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Brows and backroads


Diary of a home bird
Ciara Galvin

MY dear home town of Ballinrobe is going through a change at the moment.
Like a Hollywood wife trying to defy the laws of gravity, it’s ‘having a little work done’. Over the past few weeks it’s got an impressive facelift thanks to local company John Madden & Sons. Their workers have been flat out ensuring the least amount of chaos is caused to people and businesses. I can confirm that they go over and above when it comes to accommodating people.
Recently, I found myself stranded on Main Street in the town. I had very important business to tend to. Okay, it was a beautician appointment to get my eyebrows done, but ask any female these days and they’ll tell you that brave is the man who gets between any woman and her brow appointment.
I parked in Cummins’s car park and took a shortcut towards Main Street to get to Chrysalis, and the ‘brow queen’ that is Steph. And there I was, stranded, surrounded by more red tape than the The Fennelly Commission, staring blankly up and down the street like a lone ranger without a gun.
I was so close, but yet so far from my brow Mecca; it was literally a stone’s throw away, but freshly rolled tarmacadam separated us. I hadn’t been faced with a dilemma like this since I played ‘the floor is lava’ game as a kid, hopping from couch to couch.
Fair play to the Maddens’ workers. They could sense my confusion, and my untamed brows probably gave away my desired destination!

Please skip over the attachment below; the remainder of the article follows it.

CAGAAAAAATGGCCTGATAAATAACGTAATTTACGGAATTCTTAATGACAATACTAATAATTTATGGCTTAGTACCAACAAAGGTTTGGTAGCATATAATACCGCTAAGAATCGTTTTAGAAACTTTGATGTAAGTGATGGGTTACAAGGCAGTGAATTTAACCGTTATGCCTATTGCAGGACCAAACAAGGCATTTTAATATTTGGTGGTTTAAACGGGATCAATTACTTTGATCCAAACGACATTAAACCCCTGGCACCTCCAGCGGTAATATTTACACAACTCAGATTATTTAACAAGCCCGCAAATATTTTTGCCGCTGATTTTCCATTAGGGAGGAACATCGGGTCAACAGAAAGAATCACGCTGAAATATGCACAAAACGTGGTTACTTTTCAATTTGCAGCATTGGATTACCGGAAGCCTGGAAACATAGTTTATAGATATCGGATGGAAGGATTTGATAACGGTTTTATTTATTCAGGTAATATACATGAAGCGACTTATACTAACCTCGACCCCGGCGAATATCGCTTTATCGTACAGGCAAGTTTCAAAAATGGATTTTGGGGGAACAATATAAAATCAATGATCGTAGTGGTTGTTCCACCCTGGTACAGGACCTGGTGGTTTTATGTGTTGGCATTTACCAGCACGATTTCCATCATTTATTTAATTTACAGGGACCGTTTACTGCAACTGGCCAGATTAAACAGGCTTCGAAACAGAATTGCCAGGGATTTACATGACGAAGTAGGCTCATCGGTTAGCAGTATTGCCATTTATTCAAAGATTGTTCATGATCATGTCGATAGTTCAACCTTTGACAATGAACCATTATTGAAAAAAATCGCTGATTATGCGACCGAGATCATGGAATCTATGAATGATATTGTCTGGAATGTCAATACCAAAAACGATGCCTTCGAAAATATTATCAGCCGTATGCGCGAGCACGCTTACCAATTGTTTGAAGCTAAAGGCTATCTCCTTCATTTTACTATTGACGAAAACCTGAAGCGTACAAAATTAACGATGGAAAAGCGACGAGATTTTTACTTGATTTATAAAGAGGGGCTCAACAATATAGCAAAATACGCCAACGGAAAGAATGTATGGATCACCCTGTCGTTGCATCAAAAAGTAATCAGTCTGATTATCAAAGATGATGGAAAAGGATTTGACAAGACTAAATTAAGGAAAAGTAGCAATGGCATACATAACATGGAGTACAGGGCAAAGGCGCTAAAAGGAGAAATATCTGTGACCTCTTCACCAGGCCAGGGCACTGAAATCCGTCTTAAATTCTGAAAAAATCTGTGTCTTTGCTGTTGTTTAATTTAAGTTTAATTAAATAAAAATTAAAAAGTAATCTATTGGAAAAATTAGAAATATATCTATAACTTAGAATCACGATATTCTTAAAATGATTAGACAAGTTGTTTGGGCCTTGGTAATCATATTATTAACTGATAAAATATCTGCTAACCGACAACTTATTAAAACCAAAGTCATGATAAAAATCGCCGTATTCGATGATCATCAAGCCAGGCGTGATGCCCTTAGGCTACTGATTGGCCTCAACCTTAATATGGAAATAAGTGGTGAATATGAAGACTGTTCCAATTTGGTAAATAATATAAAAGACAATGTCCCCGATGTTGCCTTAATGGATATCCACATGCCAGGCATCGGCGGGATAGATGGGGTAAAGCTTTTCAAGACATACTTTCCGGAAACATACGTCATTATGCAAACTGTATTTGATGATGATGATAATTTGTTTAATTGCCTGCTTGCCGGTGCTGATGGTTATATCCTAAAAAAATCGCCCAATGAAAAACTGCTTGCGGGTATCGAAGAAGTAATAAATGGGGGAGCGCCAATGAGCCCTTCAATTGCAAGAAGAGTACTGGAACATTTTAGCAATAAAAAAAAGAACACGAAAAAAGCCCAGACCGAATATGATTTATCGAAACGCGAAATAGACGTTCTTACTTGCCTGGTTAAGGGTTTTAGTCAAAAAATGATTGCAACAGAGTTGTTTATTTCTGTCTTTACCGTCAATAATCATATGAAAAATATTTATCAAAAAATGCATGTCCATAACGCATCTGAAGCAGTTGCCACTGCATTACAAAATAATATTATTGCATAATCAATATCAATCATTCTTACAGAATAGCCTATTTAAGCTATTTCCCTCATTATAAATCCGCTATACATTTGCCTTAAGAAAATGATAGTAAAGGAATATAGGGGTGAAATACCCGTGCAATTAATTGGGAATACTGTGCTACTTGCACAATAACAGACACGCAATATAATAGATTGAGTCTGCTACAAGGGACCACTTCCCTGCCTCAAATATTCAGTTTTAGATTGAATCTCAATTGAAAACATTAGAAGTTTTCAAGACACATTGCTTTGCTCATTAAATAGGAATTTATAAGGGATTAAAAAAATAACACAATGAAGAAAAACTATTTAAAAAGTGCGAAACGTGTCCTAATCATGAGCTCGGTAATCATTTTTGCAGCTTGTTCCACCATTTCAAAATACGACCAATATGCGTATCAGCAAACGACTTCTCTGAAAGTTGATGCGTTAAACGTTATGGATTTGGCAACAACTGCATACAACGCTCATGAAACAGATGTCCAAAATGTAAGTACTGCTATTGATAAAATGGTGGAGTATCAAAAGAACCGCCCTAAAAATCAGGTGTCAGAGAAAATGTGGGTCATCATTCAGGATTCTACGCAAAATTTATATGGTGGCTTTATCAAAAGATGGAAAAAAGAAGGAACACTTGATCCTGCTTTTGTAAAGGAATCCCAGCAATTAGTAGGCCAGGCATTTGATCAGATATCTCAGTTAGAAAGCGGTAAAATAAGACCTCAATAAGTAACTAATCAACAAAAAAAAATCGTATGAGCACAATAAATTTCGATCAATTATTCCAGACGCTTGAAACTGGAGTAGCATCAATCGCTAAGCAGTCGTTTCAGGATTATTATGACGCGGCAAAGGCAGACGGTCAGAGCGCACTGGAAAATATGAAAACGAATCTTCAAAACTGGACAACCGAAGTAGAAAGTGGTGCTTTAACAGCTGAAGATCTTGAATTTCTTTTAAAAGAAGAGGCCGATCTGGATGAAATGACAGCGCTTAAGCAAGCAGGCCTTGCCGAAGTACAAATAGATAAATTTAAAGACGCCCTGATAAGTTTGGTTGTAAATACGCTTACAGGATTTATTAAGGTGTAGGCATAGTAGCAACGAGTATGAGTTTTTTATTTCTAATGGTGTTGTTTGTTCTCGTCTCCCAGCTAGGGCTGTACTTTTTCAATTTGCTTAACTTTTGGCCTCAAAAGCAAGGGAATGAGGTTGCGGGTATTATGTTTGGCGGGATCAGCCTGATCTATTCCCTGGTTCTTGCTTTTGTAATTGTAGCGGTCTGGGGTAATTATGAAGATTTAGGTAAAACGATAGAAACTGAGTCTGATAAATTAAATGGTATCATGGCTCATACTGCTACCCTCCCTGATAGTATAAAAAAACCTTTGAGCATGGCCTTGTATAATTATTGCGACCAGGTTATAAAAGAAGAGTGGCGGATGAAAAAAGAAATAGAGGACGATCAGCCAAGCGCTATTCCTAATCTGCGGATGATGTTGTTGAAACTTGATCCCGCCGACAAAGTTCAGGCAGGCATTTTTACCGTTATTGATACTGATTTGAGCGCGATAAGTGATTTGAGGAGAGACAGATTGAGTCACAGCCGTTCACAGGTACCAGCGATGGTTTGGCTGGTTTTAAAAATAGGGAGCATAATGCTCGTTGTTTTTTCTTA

Former neighbour and friend Brian Madden suggested I hop on the back of the actual rolling machine to cross the road. I laughed, assuming I was now on a hidden camera show. After my fears were allayed, I hopped on the back of road roller and made my crossing. With a thanks to the lads I was on my way, and soon relaying my adventurous ‘journey’ while getting said brows groomed. The things we do in the name of beauty, eh?
Last week my journey across the town was once again just as eventful, due to ongoing roadworks.
Hitting the Castlebar road at lunchtime I was faced with a kilometre of a tailback. After a few minutes in traffic I made the same decision as many others, and picked an alternative route. Like the Robert Frost poem, I chose the road less travelled (and less known). I hit for Knockgloss, hoping it would get me to the town and bypass the traffic.
A van ahead of me had the same idea, but at a fork in the road on a quiet boreen the van went left and I went right. One of us had to be right. Turns out, neither of us were.
I ended up in the back of someone’s yard with a sign informing me trespassers would be prosecuted. Retracing my steps I met Mr Van Driver who laughed and threw his eyes to heaven.
Google maps was futile, informing me that I was 26 minutes from Ballinrobe, which was within viewing distance.
I took another route through Creagh for my second attempt – a narrow road, that although in incredibly close proximity to my home, I hadn’t been on in years. And, in typical tourist fashion I just had to stop the car to take a picture of the impressive canopy of trees that created a picturesque archway above. I may have indulged myself a little, taking plenty of time to get the perfect pic, because, as I lowered my phone I was met with a van-load of men in the middle of the road, staring at me. Oops.
But hey, life’s about the journey, not the destination.

In her fortnightly Diary of a Home Bird column, Ciara Galvin reveals the trials and tribulations of a twenty-something year old still living with her parents.